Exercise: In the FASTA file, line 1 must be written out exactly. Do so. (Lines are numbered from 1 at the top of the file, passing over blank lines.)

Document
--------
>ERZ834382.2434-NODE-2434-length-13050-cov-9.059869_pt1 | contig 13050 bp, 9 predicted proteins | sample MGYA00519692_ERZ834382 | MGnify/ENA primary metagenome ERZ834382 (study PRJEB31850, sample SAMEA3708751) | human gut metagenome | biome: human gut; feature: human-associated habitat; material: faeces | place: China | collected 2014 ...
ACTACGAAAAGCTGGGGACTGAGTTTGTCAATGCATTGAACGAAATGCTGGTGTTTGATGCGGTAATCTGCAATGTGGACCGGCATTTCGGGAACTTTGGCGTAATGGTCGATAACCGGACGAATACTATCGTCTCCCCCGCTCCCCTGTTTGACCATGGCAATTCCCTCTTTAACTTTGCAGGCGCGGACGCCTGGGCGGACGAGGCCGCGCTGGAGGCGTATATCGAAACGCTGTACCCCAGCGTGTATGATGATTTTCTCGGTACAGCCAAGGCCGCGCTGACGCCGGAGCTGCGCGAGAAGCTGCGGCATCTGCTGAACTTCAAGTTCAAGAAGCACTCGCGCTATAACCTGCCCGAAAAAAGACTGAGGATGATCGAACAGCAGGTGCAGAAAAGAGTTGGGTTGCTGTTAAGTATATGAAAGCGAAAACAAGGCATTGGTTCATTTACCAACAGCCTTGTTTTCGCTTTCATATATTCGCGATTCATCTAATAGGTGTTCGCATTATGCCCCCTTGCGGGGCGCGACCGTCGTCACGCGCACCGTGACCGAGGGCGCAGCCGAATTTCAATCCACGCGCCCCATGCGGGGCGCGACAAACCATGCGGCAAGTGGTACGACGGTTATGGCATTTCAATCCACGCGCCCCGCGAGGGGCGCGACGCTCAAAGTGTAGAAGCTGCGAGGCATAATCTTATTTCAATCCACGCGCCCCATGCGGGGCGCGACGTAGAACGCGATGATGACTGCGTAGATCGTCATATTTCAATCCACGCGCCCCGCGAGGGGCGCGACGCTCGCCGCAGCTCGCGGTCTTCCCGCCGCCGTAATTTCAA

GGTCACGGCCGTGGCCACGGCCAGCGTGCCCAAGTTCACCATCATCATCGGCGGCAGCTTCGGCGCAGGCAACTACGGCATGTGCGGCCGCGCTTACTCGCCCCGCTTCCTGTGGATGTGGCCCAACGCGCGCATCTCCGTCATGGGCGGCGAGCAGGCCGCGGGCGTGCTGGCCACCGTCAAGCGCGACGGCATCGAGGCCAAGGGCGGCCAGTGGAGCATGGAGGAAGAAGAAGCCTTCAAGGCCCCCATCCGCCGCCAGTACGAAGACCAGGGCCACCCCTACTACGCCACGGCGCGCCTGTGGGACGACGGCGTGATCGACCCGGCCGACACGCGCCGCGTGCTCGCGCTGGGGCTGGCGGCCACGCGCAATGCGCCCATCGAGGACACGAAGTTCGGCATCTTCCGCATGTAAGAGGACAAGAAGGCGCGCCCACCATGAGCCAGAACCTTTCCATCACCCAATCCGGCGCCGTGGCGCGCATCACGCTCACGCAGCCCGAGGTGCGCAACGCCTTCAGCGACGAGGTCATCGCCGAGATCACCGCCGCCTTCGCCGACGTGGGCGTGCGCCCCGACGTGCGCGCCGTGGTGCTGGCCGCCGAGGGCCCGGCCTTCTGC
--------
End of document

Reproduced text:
>ERZ834382.2434-NODE-2434-length-13050-cov-9.059869_pt1 | contig 13050 bp, 9 predicted proteins | sample MGYA00519692_ERZ834382 | MGnify/ENA primary metagenome ERZ834382 (study PRJEB31850, sample SAMEA3708751) | human gut metagenome | biome: human gut; feature: human-associated habitat; material: faeces | place: China | collected 2014 ...